Davos is a pleasant, yet sleepy, town nestled in the mountains of Switzerland. The main street gives way to hillside pastures and cows with bells. Cable cars and ski lifts offer access to flower-filled alpine meadows and rocky peaks. In late June, Davos was also the site of the POLAR2018 conference, a merging of Arctic and Antarctic research that attracted one of the largest crowds ever at a polar science event. The streets and corridors of the conference center were filled with the languages and accents of every continent, and the program overflowed with a huge breadth of topics. My jet lag soon gave way to the thrill of hearing from leading scientists about their latest findings and insights.
There appears to be even more going on in the Arctic Ocean than many of us realized. Along the continental slopes, where the seafloor plummets from the shallows of the continental shelves to the depths of the ocean basins, scientists reported indications of a surprising abundance of life at depths of about 1,000 feet. Water circulation, nutrients and other factors combine to produce suitable habitat, and more work is needed to find out what exactly lives there and whether this zone of relative abundance circles the whole Arctic or is just found in a few places.
Sea ice is, of course, on everyone’s minds, and the retreat of sea ice may bring some surprising consequences. For one, ice-free continental slopes may see much more upwelling, bringing nutrient-rich deep waters up to sunlight, one of the most productive processes in the world’s oceans. There is no guarantee that upwelling in the Arctic will have the same biological result, but there is some evidence that zooplankton in the Arctic could find a productive niche at the ice edge, even as it retreats over deeper waters. So, there remains much to watch and much to learn.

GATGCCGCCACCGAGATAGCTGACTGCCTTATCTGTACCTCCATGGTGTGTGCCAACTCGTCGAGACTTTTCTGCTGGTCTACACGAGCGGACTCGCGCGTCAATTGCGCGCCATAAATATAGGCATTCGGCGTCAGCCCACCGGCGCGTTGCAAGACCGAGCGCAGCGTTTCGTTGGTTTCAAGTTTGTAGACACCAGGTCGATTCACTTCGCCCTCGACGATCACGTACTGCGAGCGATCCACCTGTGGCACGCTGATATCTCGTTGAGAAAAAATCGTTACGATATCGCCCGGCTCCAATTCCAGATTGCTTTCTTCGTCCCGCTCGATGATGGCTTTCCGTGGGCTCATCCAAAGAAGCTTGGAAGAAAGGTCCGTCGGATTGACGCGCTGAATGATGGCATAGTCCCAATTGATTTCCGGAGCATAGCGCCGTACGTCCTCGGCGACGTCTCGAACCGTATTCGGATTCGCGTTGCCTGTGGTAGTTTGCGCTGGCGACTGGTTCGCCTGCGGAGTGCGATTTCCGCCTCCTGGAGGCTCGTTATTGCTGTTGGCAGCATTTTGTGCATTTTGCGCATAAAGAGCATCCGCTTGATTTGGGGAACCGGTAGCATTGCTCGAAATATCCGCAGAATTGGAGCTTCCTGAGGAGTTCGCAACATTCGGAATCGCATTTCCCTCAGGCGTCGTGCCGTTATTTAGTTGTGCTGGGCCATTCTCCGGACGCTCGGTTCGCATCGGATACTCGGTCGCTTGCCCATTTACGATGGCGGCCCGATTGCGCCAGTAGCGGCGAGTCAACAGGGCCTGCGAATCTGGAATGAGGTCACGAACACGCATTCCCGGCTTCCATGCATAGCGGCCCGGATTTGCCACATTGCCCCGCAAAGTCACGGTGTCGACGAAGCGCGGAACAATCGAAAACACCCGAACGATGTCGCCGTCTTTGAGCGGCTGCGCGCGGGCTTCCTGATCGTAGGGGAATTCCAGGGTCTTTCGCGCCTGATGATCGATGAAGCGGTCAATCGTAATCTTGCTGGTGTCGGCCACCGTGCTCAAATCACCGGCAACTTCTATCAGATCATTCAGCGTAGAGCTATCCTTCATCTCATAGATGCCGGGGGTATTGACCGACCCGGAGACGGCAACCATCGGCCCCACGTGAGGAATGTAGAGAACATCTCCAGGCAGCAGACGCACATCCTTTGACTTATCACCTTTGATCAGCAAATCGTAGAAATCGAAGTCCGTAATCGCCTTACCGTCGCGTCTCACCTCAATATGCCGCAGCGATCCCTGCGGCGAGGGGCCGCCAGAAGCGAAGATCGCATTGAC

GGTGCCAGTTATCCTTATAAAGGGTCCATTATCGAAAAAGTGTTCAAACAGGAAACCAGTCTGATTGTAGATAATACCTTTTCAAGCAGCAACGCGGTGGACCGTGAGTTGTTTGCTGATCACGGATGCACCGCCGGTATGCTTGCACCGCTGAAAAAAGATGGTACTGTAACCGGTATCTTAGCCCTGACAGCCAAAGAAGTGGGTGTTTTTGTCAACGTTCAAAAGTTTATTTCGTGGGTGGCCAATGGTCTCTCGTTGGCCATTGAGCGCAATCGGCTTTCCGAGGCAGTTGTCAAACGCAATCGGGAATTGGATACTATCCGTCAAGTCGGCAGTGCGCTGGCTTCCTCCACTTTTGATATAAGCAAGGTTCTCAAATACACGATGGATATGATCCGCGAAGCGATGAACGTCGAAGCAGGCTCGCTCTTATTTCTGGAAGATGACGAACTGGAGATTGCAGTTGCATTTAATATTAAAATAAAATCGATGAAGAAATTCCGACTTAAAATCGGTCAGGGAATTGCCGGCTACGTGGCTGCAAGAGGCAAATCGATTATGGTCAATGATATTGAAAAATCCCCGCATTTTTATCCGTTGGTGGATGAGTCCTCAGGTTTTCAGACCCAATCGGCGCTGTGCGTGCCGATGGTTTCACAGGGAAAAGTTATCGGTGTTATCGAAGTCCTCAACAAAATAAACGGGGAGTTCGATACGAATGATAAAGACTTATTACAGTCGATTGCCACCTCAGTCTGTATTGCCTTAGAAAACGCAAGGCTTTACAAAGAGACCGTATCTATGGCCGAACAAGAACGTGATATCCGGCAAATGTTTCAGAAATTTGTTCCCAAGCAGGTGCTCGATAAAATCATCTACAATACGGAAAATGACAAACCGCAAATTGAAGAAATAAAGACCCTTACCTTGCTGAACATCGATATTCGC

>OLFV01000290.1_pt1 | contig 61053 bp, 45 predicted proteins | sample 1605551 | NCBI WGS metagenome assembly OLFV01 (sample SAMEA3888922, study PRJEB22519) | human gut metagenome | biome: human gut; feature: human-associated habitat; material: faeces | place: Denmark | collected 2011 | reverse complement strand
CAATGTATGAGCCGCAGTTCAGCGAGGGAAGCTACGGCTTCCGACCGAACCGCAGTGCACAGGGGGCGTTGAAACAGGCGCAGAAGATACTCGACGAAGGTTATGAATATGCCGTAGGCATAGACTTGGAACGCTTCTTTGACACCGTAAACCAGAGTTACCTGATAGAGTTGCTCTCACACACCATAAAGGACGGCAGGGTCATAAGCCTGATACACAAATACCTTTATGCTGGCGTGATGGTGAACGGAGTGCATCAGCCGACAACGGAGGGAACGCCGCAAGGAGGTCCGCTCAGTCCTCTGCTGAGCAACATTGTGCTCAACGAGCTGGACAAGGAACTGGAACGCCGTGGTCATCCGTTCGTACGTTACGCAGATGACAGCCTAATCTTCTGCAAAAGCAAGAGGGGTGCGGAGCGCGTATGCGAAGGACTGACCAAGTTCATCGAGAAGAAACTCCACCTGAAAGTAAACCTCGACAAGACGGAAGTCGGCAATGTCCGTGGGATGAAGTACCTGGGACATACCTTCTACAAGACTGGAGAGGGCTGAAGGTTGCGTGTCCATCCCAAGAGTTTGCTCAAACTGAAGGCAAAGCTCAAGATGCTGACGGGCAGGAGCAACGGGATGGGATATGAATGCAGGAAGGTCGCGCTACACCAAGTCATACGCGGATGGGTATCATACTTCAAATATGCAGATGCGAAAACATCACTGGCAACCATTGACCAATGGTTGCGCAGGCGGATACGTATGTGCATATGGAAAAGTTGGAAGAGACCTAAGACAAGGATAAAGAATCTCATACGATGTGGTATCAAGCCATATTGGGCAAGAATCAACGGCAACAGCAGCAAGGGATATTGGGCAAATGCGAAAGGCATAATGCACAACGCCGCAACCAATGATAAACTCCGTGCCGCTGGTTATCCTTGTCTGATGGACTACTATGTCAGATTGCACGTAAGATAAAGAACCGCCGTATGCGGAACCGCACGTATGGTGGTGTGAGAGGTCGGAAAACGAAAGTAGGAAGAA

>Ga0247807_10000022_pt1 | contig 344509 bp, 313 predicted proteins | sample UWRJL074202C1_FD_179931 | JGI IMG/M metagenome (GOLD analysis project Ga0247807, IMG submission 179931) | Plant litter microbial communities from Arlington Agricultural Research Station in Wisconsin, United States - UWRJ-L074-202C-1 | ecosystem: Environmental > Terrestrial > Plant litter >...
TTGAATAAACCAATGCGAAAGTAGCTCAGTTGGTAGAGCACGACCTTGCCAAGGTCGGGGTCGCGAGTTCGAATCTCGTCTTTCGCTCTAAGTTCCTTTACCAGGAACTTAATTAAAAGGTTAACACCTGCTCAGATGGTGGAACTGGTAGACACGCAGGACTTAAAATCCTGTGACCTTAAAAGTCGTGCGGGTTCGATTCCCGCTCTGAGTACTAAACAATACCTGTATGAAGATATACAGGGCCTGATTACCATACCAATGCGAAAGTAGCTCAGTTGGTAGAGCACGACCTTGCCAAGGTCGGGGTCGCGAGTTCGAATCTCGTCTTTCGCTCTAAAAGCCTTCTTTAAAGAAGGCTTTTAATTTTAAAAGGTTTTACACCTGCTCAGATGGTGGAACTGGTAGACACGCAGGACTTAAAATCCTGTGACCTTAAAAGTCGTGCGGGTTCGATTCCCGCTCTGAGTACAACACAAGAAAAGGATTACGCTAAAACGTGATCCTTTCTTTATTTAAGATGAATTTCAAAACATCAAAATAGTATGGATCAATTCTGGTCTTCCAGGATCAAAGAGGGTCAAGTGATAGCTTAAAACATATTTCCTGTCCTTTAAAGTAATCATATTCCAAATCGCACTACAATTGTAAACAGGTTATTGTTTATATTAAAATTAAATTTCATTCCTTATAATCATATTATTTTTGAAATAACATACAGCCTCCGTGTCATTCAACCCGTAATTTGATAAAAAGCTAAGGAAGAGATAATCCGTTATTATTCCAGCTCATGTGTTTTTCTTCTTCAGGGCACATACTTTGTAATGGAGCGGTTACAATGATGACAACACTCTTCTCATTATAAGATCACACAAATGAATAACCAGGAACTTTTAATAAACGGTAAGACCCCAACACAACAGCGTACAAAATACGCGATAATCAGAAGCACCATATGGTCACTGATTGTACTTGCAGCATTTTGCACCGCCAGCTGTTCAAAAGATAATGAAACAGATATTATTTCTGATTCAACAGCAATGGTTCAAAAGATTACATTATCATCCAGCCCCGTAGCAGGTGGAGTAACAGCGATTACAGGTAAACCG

As science tries to fill in these gaps in our understanding of the Arctic, scientists at the conference spoke positively about the new international Arctic fisheries agreement. Under that agreement, called for by over 2,000 scientists including many at the Davos conference, five Arctic coastal countries and five others with distant-water fishing capabilities have agreed that we should understand the Central Arctic Ocean ecosystem before we allow commercial fishing to begin. The agreement provides for research and monitoring for at least 16 years to gather data on this changing ecosystem. A key question for scientists is how to convey up-to-date information to the diplomats in charge of making decisions about when discussions about sustainable fishing might start. Despite sessions devoted to the science-policy connection, it remains unclear how this vital aspect of the agreement will be addressed.
I returned home reinvigorated by the time spent with colleagues new and old, from near and far. The Alps, it turns out, are a good backdrop for sharing knowledge about the poles and for stimulating new ideas to explore, which we can continue to share the next time we get together.